How to Make Everyone Look Really, Really Bad

What would you think of a minister who taught that you have to be baptised to be saved, but he won’t do a baptism unless you pay a percentage of your income to his church?

What would you think of a person who doesn’t attend church regularly, give regularly, or support the church in any way, but still expects the church to be there for weddings, funerals, special occasions, or when they want the church for something?

In Germany, they had this “great” idea for funding churches, that has ended up making priests, parishioners, and politicians all look bad.

The idea was simple.  Make sure that everyone contributes to their church by having the government collect funds as a tax — they are withheld from your pay just like income tax.  You can declare yourself to be non-religious, but otherwise, the government handles it for you.

The church tax is 8-9% of your income tax, so for someone who pays 20% of their income in taxes, the church tax makes up a total of 1.6-1.8% of their income.  It is deductible — you don’t pay other tax on the income which goes to the church tax.  You can read the details here, if you care.

(Apparently, churches can opt to receive the income tax details of their members and collect the church tax themselves, which allows them to save the fees that the government charges the churches for collecting the tax.  That sounds like a GREAT idea, if you want to make it easy for a cult leader to gain control over people’s lives — make sure he has all their income and tax details.)

The system works really well, if you want to make everyone look bad.  It kills the charitable impulse by replacing giving (which brings joy) with a tax (which brings resentment over how it is used).  The politicians who maintain the system are seen as taking money by force and giving it to corrupt churches.

The system reduces giving dramatically.  “The church doesn’t need me to give, because they are getting my taxes.”  (That’s much like what happens in society when government gets involved in charity work.  People don’t see much need to give to the poor because “they are already getting welfare benefits, and I’ve paid my taxes.”)  As a result, the churches become dependent on the taxes, which gives politicians influence over churches which God never intended.

When churches become dependent on the taxes, they become desperate when someone opts out.  I was amazed to read the account of what is happening in Germany (Bishops Stop Funerals).

The Scriptures utterly reject the idea that there is anything such as a sacrament required for salvation, but the Catholic Church teaches that they are — and they are withholding those sacraments for those who have opted out of the church tax.  In effect, they’ve made paying the church tax a requirement for salvation — no tax, no sacraments, no salvation.  Who knew that paying church tax would ever become the ultimate sacrament?  Money does strange things to people — but so does false teaching.  Put the two together, and you have an unholy mess.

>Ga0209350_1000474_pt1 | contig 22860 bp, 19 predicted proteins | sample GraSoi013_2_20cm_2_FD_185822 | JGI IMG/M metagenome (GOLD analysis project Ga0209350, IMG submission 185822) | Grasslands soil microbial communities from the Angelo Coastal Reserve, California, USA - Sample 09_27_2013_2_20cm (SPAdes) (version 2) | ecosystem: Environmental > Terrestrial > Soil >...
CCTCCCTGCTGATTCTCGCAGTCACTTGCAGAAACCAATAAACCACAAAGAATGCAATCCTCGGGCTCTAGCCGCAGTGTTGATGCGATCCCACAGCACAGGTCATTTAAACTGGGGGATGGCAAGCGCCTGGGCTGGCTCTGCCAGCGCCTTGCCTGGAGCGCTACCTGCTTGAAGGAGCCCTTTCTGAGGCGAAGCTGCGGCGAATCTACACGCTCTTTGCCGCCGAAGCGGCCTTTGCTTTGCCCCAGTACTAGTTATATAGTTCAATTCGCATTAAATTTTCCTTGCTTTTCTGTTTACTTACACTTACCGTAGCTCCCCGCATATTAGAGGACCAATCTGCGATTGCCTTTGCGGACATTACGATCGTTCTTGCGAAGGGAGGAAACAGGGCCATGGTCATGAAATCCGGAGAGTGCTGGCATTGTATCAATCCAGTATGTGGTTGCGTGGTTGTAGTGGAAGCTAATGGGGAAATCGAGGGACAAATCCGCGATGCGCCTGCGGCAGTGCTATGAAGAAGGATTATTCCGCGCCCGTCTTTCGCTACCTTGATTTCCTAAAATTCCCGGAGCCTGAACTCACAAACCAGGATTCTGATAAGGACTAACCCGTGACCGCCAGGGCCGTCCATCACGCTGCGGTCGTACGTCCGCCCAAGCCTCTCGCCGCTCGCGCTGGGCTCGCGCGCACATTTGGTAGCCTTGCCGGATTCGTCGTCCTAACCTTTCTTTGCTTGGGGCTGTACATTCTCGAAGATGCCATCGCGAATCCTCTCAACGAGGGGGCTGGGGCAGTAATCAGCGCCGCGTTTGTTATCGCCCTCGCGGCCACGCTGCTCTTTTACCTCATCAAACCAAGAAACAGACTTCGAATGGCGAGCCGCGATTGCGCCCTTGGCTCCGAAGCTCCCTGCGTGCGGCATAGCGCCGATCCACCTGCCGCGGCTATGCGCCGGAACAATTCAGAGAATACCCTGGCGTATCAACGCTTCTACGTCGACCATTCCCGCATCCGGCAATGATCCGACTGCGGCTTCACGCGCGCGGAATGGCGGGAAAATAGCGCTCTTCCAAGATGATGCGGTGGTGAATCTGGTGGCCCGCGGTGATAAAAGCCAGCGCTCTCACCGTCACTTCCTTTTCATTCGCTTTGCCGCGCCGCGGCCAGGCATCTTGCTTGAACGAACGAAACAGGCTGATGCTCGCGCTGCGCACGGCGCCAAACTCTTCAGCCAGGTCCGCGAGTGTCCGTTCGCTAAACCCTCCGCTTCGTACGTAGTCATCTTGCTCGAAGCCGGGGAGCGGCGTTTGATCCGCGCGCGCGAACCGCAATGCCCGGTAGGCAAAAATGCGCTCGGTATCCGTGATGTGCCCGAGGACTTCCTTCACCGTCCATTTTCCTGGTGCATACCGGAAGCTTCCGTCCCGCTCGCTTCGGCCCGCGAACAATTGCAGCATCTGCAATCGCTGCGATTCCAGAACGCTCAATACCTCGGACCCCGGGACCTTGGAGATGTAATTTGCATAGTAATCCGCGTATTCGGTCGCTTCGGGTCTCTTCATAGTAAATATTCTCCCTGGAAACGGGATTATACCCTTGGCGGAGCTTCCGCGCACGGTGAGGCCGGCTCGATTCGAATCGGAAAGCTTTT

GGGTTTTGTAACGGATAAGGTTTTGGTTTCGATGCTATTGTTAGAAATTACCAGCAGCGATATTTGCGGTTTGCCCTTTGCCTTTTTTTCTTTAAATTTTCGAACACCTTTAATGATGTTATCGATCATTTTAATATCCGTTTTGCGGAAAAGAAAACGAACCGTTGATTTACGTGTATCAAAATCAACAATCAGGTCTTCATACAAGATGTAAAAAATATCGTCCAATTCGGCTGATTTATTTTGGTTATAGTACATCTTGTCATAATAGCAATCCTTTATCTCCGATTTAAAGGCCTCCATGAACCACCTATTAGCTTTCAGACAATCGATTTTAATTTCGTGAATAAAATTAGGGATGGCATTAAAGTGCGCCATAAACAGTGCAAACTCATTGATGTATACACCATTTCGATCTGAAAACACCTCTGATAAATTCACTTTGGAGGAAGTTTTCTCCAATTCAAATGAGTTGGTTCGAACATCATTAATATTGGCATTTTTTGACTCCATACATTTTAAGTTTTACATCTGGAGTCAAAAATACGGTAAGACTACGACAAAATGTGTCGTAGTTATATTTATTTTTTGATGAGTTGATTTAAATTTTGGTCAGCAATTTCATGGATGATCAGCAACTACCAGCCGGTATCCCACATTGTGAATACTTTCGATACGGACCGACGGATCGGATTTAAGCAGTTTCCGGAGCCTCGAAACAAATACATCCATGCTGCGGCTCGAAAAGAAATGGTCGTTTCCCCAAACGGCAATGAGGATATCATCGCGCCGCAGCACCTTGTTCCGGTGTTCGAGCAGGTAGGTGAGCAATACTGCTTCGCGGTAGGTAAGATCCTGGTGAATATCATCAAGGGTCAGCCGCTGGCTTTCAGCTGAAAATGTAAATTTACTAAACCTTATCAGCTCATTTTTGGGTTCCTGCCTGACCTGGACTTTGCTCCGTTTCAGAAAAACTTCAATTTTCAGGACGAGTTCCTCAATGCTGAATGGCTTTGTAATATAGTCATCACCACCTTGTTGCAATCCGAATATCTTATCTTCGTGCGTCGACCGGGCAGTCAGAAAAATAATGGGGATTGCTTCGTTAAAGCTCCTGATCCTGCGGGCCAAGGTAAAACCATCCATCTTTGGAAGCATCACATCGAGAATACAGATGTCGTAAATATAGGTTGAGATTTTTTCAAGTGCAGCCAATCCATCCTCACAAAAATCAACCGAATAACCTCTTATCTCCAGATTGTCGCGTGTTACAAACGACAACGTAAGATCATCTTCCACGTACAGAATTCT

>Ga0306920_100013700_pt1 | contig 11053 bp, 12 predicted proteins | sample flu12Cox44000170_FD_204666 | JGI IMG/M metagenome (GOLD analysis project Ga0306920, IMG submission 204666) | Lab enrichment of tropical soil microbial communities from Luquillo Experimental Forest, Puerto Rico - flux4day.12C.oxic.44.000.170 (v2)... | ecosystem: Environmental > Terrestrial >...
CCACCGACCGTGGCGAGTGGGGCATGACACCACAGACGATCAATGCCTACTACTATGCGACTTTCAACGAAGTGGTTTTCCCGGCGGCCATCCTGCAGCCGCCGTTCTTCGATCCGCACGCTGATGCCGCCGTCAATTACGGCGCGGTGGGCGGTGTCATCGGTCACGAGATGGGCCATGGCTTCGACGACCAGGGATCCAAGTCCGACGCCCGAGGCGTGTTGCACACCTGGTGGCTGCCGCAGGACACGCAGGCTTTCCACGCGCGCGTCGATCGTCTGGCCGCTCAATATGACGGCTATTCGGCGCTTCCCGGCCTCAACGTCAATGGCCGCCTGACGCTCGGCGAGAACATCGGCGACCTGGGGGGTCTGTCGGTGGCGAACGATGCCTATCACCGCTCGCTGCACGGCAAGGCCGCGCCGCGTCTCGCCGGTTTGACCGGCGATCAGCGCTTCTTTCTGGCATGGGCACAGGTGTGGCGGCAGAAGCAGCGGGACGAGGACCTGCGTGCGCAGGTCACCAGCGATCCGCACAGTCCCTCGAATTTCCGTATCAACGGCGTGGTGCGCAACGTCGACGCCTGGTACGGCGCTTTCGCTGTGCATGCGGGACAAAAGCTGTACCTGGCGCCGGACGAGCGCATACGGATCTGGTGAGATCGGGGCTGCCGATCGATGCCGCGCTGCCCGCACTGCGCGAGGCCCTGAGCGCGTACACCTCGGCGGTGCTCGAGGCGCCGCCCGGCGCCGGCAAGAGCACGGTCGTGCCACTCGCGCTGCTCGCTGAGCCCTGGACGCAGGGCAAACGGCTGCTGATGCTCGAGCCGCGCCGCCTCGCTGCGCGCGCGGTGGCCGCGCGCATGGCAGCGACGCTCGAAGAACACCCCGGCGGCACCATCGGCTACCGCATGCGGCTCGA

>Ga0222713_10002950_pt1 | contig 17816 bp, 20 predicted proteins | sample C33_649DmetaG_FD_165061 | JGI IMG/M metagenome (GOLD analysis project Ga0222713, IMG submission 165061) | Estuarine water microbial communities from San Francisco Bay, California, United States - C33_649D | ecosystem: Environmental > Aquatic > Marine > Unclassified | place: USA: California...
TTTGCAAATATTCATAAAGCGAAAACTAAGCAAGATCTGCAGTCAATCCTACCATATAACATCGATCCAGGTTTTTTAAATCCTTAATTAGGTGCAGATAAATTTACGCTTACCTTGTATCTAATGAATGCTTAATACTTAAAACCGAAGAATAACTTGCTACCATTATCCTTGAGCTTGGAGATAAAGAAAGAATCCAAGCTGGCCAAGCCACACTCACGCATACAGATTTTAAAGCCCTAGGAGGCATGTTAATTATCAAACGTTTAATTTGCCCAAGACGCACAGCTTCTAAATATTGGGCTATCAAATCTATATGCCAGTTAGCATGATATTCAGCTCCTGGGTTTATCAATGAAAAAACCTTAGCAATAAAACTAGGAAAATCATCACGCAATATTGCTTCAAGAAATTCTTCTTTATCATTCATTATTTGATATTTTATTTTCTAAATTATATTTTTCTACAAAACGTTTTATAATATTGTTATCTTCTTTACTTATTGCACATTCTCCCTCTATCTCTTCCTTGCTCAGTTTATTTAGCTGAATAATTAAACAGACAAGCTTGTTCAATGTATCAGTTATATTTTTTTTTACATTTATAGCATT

I’ve never charged a fee for doing a funeral or a wedding.  The last thing someone who is grieving needs is for the person who is supposed to be a messenger of the God of all comfort to be talking about fees.  That’s a condition I always set for doing a funeral — no fee.  (If people insist on giving me a gift afterwards, I’ll accept it, but they’ve agreed there is to be no fee.)  So I simply can’t imagine refusing to do a funeral just because someone hasn’t contributed enough to the cost of the church.  (I don’t know who gives or how much, anyway.)

On the other hand, how can someone call himself a Christian and be unwilling to give even less than two percent of his income?  Christ gave all for us, but people who claim they believe are begrudging less than 2% of their income?

If people want a church to be there for them when they want it, how do they expect it to exist in the meantime?  If they can’t be bothered to attend regularly, why should there be services for them when they do want it?  If they aren’t going to support it financially on a regular basis, will it be there for them when they decide to come around?

From a human perspective, the idea of a church having a dependable stream of income enforced by the government may have seemed like a good idea.  But it is far from how God intended the church to be financed, and the result is an ugly mess which makes everyone look bad.

 

About Jon Gleason

Pastor of Free Baptist Church of Glenrothes
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